“We are not assuming that we will come into Ghana and walk over the competition overnight. We are here to build a long-term relationship with the Ghanaian consumer and the market and this position is based on our strong understanding of the telecoms industry, the Ghanaian market and the superior technological advantage we have. Certainly this will ensure that the quality of service our innovative products, services and promotions underpinned with great customer care that will eventually lead customer to consider Glo as their most preferred mobile voice and data service provider in Ghana” he said.

On the question of whether Glo has some apprehensions after investing $750 million into a near saturated and competitive market without making a pesewa, George Andah said apprehension does not play a role here for Glo and indeed this is not in the vocabulary of the Glo family.

He said Glo is excited by the fact that several Ghanaians have been telling of their expectations of Glo's superior data services, adding that “data is an area where we will clearly deliver the most superior experience once we commence commercial operations.”

“Our number reservation campaign has been very successful – and that is a sign that Ghana is ready for Glo. Our investment in technology has enabled us to put out what can easily be referred to as the most modern network in the country. We look forward to welcoming all of Ghana onboard our network to experience great customer care, superb network quality and superior value offerings when we start commercial service, which is much more imminent now,” he said.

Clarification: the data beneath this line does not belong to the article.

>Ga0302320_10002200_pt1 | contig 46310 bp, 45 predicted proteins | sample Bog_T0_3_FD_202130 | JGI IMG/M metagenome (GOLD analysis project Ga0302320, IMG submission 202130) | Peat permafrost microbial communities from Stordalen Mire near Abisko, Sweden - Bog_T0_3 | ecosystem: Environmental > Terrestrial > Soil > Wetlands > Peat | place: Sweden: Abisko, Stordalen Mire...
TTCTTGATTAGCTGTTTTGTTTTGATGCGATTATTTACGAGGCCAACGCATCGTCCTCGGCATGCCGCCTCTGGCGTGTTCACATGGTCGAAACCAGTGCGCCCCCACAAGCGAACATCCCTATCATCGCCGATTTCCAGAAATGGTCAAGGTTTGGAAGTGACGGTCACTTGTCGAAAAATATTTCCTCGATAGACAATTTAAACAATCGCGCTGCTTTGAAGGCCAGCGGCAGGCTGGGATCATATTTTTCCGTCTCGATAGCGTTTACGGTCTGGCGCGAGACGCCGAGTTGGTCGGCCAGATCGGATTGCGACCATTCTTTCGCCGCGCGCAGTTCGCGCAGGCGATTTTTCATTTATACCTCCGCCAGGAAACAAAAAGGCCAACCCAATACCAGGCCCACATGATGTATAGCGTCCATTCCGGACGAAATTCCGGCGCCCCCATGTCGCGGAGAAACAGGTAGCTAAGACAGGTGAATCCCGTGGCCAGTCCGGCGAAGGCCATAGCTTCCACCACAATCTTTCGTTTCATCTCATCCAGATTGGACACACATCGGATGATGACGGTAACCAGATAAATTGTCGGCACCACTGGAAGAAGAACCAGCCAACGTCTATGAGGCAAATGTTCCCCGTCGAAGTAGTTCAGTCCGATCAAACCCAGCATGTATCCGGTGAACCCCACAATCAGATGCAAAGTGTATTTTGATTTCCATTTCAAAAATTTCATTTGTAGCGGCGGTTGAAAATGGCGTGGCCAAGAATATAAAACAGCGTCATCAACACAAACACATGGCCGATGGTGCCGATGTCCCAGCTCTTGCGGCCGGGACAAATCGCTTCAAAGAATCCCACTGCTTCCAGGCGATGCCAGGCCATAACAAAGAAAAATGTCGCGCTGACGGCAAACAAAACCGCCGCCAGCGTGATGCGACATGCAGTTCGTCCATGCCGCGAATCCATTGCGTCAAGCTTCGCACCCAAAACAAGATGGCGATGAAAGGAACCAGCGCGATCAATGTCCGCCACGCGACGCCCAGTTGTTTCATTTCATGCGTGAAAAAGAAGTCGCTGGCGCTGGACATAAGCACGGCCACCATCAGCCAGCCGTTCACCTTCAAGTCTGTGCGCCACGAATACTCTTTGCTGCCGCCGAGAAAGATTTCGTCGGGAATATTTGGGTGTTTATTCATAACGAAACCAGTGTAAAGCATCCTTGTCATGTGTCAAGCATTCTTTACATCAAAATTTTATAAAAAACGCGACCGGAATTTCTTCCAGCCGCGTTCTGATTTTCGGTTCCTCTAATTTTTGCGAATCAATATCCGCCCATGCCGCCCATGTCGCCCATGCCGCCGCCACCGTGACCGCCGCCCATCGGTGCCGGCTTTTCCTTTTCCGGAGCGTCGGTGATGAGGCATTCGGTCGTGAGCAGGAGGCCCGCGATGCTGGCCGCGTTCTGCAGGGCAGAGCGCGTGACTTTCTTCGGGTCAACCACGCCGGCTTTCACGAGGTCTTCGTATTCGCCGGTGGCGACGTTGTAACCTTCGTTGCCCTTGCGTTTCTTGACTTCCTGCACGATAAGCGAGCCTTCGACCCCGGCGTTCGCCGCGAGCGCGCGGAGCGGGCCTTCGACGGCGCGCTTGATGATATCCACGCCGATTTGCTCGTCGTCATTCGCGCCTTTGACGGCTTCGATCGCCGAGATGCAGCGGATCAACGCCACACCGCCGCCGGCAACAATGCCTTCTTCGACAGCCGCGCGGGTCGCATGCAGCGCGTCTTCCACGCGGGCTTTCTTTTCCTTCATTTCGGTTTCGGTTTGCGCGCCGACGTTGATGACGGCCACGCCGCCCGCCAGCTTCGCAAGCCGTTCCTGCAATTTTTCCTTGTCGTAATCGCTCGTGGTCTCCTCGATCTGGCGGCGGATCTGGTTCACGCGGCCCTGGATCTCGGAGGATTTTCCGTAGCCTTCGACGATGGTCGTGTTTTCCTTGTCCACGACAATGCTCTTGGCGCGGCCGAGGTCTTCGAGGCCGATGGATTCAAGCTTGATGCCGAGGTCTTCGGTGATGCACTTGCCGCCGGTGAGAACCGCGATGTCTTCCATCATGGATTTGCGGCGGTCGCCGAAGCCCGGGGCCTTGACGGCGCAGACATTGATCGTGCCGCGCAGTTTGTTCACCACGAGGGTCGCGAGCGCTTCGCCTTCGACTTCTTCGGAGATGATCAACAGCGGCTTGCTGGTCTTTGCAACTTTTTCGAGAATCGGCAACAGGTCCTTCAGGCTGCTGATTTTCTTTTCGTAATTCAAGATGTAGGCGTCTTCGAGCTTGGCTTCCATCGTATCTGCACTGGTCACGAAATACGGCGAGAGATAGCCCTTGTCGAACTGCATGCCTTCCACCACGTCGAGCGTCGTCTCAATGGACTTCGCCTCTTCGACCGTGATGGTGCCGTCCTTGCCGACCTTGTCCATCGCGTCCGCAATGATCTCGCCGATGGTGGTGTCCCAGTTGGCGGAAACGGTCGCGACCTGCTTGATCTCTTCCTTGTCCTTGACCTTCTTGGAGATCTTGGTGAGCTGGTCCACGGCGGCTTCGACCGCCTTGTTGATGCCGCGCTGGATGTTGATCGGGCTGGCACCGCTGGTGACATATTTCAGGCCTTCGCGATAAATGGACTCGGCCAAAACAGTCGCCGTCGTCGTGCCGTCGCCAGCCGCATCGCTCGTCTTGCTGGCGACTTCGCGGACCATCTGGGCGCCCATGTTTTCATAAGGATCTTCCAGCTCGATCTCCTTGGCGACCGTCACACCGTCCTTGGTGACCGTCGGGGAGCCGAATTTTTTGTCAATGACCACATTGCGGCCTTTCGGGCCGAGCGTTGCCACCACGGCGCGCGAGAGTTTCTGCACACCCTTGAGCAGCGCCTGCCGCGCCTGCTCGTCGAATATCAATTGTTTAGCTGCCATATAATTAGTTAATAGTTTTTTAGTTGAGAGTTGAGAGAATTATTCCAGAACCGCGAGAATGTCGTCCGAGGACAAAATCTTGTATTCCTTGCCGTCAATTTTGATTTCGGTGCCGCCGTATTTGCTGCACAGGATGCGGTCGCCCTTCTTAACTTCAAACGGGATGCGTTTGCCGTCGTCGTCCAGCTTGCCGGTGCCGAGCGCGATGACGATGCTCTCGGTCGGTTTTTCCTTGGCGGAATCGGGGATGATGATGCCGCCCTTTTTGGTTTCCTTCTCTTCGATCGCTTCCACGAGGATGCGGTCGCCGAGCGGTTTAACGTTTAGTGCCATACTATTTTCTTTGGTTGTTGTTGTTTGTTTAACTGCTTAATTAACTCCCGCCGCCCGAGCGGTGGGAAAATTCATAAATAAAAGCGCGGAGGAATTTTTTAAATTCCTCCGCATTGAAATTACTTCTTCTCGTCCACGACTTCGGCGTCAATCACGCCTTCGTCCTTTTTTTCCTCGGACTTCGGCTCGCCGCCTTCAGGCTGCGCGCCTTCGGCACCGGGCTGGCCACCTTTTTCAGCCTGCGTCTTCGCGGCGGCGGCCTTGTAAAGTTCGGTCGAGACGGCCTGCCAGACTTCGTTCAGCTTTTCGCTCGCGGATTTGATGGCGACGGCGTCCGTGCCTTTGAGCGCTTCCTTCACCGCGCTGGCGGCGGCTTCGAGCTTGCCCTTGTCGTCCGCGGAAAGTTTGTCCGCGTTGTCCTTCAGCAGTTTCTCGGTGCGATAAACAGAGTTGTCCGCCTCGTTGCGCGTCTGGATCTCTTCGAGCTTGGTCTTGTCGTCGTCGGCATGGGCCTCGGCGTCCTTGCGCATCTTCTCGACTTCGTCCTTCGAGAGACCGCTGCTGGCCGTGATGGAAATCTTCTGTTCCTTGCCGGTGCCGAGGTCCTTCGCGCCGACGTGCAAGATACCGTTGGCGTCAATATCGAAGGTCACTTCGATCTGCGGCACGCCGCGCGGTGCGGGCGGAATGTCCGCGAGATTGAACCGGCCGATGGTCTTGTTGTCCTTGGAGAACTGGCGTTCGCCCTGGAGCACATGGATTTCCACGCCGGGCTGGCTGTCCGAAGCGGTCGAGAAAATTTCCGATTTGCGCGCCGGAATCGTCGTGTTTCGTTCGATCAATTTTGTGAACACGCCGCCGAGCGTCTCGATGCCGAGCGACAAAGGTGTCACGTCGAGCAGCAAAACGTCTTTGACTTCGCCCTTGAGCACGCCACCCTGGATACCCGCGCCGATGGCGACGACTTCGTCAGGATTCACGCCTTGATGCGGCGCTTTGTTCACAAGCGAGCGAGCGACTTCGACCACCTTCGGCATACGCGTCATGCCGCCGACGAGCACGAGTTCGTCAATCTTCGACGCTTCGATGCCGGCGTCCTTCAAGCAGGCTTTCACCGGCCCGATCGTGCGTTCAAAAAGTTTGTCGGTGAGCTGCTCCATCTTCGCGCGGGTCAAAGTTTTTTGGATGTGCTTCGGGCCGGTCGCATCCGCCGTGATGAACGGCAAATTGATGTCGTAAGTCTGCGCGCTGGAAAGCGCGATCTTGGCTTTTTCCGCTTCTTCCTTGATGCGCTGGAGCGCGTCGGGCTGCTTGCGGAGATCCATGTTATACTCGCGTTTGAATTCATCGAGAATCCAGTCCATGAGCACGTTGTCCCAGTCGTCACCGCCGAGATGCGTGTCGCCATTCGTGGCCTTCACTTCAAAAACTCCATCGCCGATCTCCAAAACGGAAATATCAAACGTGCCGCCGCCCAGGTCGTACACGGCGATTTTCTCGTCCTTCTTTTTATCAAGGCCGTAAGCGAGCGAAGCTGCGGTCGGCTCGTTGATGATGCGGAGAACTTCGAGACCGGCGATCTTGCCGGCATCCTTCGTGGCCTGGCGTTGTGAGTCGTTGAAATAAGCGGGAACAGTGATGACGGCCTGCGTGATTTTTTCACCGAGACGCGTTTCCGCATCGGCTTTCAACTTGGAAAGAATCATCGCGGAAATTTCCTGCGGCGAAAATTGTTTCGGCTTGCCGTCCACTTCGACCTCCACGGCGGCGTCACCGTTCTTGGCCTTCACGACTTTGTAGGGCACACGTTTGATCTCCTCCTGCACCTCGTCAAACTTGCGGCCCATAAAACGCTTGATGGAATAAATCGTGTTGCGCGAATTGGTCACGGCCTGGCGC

George Andah noted that Glo believes in respecting the customer and giving value for money and promises to give Ghana the greatest voice and data experience and make Ghana, the customer and Glo eventual winners at the end of the day.

Some telecom CEOs have said Glo's main advantage would be in data rather than voice services, and George Andah said it is obvious from Glo's investment into the Glo One fibre optics cable and other network infrastructure that Glo will offer the most superior data services with exciting products and tariffs, which is exactly what customers have been asking for over the years.

“But we are not going to keep our eyes off the ball on voice opportunities and put all our focus on data because even in the developed markets where data uptake is growing, data revenue can still not match that of voice,” he said.

George also expressed concern about the arbitrary charges by MMDAs and government agencies on installation of telecom infrastructure to bring service to the public.

He said rather than see telcos as easy cash cows in Ghana, telcos should be seen as development partners that are making significant contribution to the development of the country and to better people's lives and businesses s.

George Andah said he is confident that with the ongoing engagement and the intervention of the regulator, the Ghana Chamber of Telecommunications and the Ministry of Communications, those issues would be resolves in the interest of the greater good of the country.


Story by Samuel Nii Narku Dowuona/Adom News/Ghana